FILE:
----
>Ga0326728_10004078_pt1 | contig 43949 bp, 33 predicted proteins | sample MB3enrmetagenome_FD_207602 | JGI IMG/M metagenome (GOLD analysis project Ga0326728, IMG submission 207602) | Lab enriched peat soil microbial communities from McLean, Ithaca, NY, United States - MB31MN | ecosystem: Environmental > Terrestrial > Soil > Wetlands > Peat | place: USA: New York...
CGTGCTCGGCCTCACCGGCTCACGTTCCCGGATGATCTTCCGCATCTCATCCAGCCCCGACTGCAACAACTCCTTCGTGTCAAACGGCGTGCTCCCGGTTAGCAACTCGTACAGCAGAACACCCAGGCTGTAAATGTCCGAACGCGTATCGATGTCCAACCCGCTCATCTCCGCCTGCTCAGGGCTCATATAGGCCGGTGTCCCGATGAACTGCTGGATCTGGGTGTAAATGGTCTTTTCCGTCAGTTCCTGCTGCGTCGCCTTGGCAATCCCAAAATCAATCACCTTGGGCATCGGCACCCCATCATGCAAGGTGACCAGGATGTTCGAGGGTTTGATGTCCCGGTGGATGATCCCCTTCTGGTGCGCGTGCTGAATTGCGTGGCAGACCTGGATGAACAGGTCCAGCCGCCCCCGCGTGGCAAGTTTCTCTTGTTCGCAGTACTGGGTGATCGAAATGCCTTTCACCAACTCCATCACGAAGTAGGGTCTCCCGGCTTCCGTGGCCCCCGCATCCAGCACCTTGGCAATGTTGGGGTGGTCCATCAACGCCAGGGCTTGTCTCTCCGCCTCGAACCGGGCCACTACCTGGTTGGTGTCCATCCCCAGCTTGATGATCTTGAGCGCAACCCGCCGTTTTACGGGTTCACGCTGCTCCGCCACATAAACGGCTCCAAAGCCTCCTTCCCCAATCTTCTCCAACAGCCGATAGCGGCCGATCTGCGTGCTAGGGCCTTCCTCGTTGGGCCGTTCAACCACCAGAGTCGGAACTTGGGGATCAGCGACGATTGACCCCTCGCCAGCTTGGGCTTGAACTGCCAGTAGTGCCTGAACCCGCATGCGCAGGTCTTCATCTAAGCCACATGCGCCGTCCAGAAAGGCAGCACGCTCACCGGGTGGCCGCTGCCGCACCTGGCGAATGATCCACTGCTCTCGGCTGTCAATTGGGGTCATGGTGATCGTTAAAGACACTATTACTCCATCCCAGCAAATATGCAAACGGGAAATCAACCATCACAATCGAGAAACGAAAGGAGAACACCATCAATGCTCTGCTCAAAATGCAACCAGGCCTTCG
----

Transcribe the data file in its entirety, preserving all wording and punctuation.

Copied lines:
>Ga0326728_10004078_pt1 | contig 43949 bp, 33 predicted proteins | sample MB3enrmetagenome_FD_207602 | JGI IMG/M metagenome (GOLD analysis project Ga0326728, IMG submission 207602) | Lab enriched peat soil microbial communities from McLean, Ithaca, NY, United States - MB31MN | ecosystem: Environmental > Terrestrial > Soil > Wetlands > Peat | place: USA: New York...
CGTGCTCGGCCTCACCGGCTCACGTTCCCGGATGATCTTCCGCATCTCATCCAGCCCCGACTGCAACAACTCCTTCGTGTCAAACGGCGTGCTCCCGGTTAGCAACTCGTACAGCAGAACACCCAGGCTGTAAATGTCCGAACGCGTATCGATGTCCAACCCGCTCATCTCCGCCTGCTCAGGGCTCATATAGGCCGGTGTCCCGATGAACTGCTGGATCTGGGTGTAAATGGTCTTTTCCGTCAGTTCCTGCTGCGTCGCCTTGGCAATCCCAAAATCAATCACCTTGGGCATCGGCACCCCATCATGCAAGGTGACCAGGATGTTCGAGGGTTTGATGTCCCGGTGGATGATCCCCTTCTGGTGCGCGTGCTGAATTGCGTGGCAGACCTGGATGAACAGGTCCAGCCGCCCCCGCGTGGCAAGTTTCTCTTGTTCGCAGTACTGGGTGATCGAAATGCCTTTCACCAACTCCATCACGAAGTAGGGTCTCCCGGCTTCCGTGGCCCCCGCATCCAGCACCTTGGCAATGTTGGGGTGGTCCATCAACGCCAGGGCTTGTCTCTCCGCCTCGAACCGGGCCACTACCTGGTTGGTGTCCATCCCCAGCTTGATGATCTTGAGCGCAACCCGCCGTTTTACGGGTTCACGCTGCTCCGCCACATAAACGGCTCCAAAGCCTCCTTCCCCAATCTTCTCCAACAGCCGATAGCGGCCGATCTGCGTGCTAGGGCCTTCCTCGTTGGGCCGTTCAACCACCAGAGTCGGAACTTGGGGATCAGCGACGATTGACCCCTCGCCAGCTTGGGCTTGAACTGCCAGTAGTGCCTGAACCCGCATGCGCAGGTCTTCATCTAAGCCACATGCGCCGTCCAGAAAGGCAGCACGCTCACCGGGTGGCCGCTGCCGCACCTGGCGAATGATCCACTGCTCTCGGCTGTCAATTGGGGTCATGGTGATCGTTAAAGACACTATTACTCCATCCCAGCAAATATGCAAACGGGAAATCAACCATCACAATCGAGAAACGAAAGGAGAACACCATCAATGCTCTGCTCAAAATGCAACCAGGCCTTCG